But after some days my brother was back to square one. One can easily expect that the fact that you gave your contribution things will be well but it doesn’t always work like that. So now I had to find other ways of helping my brother. But as long as there’s life, there is always hope. I felt that God was still very close to us. I wanted to keep cherishing my brother’s life till the very end.

Thankfully, in 2016 my brother received another kidney and today he leads a normal life.

What have you learnt from your own and other people’s sufferings?

FR. STEPHEN: I have learnt that life does have a purpose inspite of suffering. Even suffering itself has a purpose. Even though we question and don’t have an answer. When we accept suffering and also offer it, we can start making sense out of suffering. My own suffering eventually became a way of feeling connected with others and feeling a sense of solidarity with others who are also suffering. And this is where faith comes in. Faith has kept me standing on my own two feet. I clung to the person of the crucified Christ who I felt very close and loving me also in these moments.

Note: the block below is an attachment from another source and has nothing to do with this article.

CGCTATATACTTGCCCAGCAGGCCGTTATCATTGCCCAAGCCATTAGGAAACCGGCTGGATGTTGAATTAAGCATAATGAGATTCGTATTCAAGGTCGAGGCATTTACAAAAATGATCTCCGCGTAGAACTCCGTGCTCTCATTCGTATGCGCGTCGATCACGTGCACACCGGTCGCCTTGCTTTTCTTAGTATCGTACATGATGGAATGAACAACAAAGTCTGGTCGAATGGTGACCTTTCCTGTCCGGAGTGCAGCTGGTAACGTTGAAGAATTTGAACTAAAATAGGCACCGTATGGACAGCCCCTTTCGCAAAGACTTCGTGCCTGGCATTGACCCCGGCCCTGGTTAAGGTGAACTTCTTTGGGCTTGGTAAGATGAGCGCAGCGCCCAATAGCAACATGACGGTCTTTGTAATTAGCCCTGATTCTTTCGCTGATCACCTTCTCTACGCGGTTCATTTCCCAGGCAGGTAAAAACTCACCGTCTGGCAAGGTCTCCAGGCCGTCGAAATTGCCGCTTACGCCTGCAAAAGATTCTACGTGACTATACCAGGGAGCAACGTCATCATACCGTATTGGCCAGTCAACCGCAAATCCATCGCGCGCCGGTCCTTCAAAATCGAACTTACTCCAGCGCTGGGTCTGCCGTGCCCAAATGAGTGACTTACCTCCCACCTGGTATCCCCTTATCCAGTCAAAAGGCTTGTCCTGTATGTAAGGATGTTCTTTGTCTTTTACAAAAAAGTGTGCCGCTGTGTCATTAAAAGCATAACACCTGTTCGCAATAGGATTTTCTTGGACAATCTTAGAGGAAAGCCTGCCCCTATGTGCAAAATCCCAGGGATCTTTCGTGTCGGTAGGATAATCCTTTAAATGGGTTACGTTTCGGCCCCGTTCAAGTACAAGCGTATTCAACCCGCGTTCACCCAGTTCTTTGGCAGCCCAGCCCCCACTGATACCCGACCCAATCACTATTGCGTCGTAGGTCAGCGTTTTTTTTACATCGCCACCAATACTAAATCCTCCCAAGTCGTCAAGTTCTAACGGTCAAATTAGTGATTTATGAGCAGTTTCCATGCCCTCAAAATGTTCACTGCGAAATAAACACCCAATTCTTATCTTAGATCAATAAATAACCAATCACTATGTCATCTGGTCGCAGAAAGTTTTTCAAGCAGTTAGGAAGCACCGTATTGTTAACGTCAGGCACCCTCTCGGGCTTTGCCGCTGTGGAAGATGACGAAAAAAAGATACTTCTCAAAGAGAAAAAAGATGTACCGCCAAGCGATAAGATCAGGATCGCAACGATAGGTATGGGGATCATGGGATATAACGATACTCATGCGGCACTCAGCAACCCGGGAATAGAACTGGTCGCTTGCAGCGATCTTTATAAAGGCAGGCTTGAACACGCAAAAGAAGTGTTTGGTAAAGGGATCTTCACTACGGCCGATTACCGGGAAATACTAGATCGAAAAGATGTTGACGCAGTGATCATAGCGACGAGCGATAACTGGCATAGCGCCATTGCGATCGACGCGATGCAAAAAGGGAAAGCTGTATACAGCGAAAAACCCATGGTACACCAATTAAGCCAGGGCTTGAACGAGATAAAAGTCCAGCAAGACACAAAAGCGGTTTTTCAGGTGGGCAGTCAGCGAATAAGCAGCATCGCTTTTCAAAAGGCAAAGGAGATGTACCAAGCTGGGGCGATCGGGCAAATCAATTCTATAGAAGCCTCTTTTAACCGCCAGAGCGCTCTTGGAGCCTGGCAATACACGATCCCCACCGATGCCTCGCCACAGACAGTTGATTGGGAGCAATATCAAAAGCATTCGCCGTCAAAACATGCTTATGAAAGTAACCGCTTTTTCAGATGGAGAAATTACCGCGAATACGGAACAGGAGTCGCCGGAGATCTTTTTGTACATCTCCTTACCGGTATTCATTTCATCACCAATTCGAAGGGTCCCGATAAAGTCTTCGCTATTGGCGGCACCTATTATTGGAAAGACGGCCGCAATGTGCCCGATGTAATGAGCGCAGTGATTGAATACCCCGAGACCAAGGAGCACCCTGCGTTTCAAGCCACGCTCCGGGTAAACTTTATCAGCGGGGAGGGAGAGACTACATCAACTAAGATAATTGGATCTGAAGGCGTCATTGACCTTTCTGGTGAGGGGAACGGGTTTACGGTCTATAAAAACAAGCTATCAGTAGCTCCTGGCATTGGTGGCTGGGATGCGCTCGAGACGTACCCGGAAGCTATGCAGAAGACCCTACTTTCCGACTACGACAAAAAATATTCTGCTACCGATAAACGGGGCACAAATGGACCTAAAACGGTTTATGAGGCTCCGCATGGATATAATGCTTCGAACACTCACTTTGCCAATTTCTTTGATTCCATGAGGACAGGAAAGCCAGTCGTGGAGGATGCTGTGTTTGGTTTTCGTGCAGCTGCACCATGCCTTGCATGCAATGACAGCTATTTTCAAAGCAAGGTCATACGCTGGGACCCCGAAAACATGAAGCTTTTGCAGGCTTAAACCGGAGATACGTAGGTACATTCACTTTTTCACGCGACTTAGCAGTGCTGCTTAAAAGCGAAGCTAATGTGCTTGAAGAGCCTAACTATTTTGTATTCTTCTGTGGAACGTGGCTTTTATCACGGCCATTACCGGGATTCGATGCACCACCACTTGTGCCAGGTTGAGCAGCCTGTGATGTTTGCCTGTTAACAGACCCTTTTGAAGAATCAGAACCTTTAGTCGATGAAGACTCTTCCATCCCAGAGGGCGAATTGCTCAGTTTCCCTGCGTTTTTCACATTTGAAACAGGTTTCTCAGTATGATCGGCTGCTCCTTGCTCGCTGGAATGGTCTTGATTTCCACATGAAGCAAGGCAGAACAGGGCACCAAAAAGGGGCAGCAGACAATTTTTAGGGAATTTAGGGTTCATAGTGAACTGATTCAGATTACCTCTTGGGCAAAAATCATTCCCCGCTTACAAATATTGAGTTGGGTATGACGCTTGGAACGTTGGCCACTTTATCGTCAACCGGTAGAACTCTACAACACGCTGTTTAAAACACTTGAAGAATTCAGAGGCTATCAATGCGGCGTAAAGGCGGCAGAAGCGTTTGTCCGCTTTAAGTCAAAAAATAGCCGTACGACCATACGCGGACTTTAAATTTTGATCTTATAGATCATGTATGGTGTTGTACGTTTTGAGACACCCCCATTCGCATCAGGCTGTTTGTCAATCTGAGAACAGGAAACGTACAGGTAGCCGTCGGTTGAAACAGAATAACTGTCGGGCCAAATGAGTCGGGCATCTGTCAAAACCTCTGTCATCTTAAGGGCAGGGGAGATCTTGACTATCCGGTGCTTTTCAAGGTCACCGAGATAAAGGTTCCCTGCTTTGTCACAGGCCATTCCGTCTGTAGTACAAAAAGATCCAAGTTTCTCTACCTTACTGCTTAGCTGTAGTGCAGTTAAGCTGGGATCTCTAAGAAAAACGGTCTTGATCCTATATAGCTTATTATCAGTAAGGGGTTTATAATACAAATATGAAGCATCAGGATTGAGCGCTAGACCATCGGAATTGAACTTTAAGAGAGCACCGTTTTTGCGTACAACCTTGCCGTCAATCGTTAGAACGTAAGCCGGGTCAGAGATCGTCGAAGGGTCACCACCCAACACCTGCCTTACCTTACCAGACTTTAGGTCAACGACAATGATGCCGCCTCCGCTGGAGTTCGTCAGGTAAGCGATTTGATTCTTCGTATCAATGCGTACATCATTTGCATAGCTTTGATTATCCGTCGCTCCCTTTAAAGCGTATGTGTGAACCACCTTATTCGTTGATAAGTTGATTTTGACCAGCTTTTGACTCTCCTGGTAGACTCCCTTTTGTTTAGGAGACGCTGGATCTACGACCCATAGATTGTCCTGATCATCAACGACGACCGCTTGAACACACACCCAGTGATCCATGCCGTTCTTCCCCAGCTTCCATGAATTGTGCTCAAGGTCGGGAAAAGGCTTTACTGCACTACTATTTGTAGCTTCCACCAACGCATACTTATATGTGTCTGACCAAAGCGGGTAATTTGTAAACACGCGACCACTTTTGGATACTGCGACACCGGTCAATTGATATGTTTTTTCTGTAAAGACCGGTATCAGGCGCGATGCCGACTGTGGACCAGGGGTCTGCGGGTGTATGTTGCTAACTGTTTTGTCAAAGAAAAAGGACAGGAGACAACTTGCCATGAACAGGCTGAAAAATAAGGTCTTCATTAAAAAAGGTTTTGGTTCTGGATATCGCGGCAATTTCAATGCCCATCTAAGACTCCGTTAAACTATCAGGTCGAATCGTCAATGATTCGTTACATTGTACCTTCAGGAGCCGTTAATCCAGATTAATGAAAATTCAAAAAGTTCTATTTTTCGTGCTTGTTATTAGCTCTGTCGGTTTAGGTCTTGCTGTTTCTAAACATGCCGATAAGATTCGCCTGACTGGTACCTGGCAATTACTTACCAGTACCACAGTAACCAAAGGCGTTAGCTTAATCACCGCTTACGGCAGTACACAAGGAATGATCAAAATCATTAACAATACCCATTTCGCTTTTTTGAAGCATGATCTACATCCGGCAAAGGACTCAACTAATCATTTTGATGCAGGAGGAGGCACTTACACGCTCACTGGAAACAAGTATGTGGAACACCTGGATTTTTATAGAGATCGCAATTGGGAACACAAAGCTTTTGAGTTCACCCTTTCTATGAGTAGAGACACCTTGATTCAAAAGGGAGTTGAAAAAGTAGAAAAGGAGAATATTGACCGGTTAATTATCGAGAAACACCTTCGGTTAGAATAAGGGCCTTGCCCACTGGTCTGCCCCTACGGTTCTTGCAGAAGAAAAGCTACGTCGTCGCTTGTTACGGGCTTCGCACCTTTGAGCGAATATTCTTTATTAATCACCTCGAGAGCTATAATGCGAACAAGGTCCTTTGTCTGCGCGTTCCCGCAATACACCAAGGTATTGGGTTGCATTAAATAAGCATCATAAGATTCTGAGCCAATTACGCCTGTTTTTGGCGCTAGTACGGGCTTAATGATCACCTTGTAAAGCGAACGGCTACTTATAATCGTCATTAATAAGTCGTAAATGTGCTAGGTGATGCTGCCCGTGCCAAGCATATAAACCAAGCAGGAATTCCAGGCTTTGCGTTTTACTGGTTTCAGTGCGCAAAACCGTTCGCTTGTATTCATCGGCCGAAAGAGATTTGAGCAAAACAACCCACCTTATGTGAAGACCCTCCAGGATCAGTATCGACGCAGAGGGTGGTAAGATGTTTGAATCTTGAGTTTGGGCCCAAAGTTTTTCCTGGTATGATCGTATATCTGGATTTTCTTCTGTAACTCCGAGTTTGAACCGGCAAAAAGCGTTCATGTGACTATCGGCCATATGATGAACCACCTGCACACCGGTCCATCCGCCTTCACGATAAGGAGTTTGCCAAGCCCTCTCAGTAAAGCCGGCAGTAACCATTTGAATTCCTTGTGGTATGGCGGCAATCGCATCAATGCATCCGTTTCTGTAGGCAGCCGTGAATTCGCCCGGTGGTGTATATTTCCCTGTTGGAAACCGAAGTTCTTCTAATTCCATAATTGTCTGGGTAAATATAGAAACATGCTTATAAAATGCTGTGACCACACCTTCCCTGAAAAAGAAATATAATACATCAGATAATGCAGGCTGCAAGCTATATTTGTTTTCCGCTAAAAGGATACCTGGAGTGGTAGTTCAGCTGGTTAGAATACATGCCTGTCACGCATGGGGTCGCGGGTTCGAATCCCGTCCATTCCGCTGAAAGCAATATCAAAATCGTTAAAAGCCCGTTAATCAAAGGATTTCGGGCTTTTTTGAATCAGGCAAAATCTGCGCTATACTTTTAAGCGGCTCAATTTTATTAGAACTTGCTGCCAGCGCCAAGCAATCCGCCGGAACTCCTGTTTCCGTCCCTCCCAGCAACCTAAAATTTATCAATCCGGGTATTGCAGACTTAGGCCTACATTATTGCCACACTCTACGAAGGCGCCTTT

My faith has given me courage, a new hope and a love for others. I want to keep believing in God even in every circumstance of my life. Suffering is part and parcel of our lives, either my life or the ones close to us. Suffering is not a punishment. When you love you can stand everything.

Published: January 2017

Read more:
– Overcoming Fear – “Do Not Be Afraid”
– My Psychosis Recovery – Love, Medicine and Faith



Suzanne Vella

Suzanne Vella has a Masters' Degree in Theology, a Diploma in Spirituality and a Diploma in Digital Marketing.